First, the forces fighting in Iraq are all volunteers; willingly and even eagerly accepting their role. The threat to the U.S. from abroad by various terrorist groups and sponsoring countries is entirely real. This tangible threat solidifies the perseverance of our troops to willingly fight. Additionally, improved training methods, including psychological preparation for battle has readied our warriors to fight at a level not seen before. Nothing can fully prepare one for the horrors of battle, and this war is not without cases of shell shock or post traumatic stress disorder. But, it has not exposed a large group of our warriors to situations in which we are forced to question the morality of the basic violence of conflict.

Second, there has not been an onslaught of servicemen and women returning from Iraq openly questioning the morality of how we conduct operations or reporting widespread inhumane treatment of citizens and detainees at the hands of U.S. forces. With the exception of a few criminals from a national guard MP unit at Abu Ghraib and isolated incidents of mishandling detainees, the incidence of immoral or criminal conduct is nearly negligible and is dealt with appropriately when reported. The professionalism and moral conduct of our servicemen and women has denied the left the “grist for the brutality mill” which they had in Algeria, Lebanon, or Vietnam. It is safe to say that if widespread inhumanity and immorality were taking place and being reported by those in uniform, the left would have found them by now, placed them front and center with a microphone, and used them to the fullest. As it stands, they had Abu Ghraib, tried to exploit GiTMO, and could only come up with Cindy Sheehan behind door number 3.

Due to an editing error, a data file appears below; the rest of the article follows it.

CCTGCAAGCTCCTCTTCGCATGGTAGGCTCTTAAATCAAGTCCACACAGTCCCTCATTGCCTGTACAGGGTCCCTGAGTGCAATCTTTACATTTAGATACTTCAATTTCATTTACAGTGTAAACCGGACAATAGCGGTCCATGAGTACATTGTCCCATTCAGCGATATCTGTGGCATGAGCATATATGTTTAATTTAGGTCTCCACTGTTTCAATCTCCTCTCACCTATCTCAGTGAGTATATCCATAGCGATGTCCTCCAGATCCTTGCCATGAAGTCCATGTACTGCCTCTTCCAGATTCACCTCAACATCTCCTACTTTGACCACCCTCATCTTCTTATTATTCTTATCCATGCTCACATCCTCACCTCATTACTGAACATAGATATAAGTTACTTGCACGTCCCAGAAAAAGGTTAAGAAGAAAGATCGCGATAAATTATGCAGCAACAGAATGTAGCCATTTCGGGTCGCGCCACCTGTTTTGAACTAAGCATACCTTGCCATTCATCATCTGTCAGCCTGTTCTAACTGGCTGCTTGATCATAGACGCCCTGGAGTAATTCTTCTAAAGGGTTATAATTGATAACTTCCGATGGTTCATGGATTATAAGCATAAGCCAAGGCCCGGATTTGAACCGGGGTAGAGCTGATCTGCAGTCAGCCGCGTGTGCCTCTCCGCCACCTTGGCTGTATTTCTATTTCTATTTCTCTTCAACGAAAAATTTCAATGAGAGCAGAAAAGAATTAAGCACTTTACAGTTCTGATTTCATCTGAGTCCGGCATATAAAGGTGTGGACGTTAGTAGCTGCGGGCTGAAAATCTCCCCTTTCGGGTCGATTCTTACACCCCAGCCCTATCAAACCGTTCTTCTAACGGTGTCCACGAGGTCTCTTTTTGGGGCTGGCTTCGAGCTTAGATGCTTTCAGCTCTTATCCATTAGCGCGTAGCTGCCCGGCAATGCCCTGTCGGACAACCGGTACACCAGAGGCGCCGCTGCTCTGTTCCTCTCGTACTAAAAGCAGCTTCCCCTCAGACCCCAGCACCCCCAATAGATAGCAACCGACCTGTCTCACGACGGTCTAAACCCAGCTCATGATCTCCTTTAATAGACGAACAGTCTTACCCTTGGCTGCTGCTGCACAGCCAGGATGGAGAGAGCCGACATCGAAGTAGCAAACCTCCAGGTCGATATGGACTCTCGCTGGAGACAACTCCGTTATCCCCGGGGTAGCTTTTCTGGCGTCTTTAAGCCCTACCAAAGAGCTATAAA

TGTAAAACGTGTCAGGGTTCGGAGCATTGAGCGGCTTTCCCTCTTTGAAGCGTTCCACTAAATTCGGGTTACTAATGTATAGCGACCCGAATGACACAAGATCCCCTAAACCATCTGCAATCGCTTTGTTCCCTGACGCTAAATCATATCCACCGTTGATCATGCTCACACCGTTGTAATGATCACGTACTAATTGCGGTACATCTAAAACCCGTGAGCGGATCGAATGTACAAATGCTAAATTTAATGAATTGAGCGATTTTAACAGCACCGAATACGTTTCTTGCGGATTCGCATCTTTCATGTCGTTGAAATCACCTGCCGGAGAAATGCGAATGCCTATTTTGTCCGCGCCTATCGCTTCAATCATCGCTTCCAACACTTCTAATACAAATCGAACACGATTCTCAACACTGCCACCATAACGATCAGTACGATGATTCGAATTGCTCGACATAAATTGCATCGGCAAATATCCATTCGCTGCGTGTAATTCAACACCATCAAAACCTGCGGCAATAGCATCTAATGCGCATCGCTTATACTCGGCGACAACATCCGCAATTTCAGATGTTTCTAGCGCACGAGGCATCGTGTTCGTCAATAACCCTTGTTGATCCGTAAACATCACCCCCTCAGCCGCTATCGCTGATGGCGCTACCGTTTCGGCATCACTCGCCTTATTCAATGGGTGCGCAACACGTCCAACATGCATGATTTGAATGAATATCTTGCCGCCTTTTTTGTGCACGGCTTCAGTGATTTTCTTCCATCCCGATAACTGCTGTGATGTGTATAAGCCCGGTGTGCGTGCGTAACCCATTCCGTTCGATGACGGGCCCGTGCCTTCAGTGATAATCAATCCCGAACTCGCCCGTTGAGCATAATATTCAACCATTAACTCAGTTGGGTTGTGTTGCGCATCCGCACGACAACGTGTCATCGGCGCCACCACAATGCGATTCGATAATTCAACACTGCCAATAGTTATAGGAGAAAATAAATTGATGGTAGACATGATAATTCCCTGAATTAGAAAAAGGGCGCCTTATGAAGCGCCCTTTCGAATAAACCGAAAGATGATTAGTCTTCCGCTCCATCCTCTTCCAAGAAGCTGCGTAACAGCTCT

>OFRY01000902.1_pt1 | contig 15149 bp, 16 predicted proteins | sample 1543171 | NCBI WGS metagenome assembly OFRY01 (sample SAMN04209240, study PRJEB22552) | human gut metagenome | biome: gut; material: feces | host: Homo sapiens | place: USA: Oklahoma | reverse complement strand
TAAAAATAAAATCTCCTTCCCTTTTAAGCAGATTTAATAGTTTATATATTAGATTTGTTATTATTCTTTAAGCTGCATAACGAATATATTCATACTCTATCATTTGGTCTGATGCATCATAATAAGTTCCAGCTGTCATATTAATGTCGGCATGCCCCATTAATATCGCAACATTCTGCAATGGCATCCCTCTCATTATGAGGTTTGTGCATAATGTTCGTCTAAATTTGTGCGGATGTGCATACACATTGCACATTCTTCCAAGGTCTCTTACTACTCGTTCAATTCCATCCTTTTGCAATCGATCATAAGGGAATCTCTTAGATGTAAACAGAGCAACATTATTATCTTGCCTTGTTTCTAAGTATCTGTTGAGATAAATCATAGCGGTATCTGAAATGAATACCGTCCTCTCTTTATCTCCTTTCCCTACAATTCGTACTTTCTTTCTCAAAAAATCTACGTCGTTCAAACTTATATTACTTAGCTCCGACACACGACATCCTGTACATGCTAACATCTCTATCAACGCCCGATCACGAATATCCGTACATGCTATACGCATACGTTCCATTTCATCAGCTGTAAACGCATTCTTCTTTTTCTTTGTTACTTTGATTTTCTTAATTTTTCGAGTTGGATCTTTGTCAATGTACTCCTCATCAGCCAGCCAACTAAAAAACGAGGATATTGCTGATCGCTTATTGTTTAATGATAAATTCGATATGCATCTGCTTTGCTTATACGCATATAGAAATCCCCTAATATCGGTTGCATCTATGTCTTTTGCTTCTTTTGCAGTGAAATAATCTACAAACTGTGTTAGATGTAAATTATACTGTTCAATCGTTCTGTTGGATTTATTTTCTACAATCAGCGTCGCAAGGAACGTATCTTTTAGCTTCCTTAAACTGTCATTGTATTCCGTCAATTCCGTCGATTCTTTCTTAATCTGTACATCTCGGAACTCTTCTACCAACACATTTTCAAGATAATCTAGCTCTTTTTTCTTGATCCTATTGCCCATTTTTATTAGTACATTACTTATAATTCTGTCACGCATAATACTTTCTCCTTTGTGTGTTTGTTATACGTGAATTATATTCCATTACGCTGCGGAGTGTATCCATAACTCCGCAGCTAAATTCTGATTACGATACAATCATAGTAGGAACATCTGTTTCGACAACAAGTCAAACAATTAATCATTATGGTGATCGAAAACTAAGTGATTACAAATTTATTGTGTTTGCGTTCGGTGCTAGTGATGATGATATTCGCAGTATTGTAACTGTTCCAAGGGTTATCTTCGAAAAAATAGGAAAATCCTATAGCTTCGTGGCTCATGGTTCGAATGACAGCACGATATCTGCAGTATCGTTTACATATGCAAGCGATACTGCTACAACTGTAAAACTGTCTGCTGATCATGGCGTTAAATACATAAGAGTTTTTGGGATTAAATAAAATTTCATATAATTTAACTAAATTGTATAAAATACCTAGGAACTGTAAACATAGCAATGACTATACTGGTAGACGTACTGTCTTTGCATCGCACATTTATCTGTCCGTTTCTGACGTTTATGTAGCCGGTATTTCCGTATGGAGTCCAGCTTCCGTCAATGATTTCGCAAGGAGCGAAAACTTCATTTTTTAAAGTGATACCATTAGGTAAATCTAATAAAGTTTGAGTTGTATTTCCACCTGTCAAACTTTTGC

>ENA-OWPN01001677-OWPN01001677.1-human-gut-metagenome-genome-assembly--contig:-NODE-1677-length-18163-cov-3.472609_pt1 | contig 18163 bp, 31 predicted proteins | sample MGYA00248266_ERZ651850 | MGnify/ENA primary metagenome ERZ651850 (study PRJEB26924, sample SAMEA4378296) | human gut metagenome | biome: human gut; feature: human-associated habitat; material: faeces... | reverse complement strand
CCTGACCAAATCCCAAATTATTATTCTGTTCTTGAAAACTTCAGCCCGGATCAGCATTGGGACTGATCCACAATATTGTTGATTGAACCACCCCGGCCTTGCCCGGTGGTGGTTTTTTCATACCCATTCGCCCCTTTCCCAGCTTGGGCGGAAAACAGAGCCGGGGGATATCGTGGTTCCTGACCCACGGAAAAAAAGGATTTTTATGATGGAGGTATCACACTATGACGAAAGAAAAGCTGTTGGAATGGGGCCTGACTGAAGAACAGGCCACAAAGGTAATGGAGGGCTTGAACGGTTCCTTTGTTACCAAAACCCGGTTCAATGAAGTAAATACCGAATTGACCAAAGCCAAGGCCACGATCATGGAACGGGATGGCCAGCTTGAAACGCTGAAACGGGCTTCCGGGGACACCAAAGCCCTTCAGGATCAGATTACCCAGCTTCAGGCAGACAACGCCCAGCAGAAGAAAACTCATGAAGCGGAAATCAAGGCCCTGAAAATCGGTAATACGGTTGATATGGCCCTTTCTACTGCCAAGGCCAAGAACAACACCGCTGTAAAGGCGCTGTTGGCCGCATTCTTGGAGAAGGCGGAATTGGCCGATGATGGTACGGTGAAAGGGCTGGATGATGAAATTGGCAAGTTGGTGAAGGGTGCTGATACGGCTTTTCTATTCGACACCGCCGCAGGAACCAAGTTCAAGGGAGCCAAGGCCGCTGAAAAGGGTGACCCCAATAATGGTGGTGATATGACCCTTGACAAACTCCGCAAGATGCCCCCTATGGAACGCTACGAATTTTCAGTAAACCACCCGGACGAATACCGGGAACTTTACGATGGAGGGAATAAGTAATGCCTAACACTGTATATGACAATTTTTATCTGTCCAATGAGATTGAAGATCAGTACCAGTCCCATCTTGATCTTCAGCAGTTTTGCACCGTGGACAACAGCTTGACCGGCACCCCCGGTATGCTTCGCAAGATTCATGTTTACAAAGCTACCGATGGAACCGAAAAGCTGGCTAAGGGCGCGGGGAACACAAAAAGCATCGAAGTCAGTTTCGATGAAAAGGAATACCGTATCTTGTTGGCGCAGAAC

Lastly, none of the lost wars had the influence of the “new media” catering directly to conservative audiences. Talk radio programs, internet news sources, discussion groups, blogs, as well as a more balanced cable news source give the full story or at least the other side of the story. They have dramatically decreased the power of the left to influence. These information outlets have the ability to hold conservative Americans and influence those in the middle. They keep a critical mass from surrendering before the fight is won, keep them supporting the defeat of our enemies, and prevent them from being forced onto the anti-war bandwagon because the only news is bad news. Because we are winning the fight and conducting it morally, these new media sources are preventing the left from gathering the momentum and critical mass necessary to force our unneeded, unwarranted, irrational surrender.

The combination of willing, skilled, prepared, professional forces fighting with high standards of conduct against a very real threat, while alternative media outlets keep the news in perspective, all make Iraq different from previous Small Wars and make victory quite attainable.

No comments: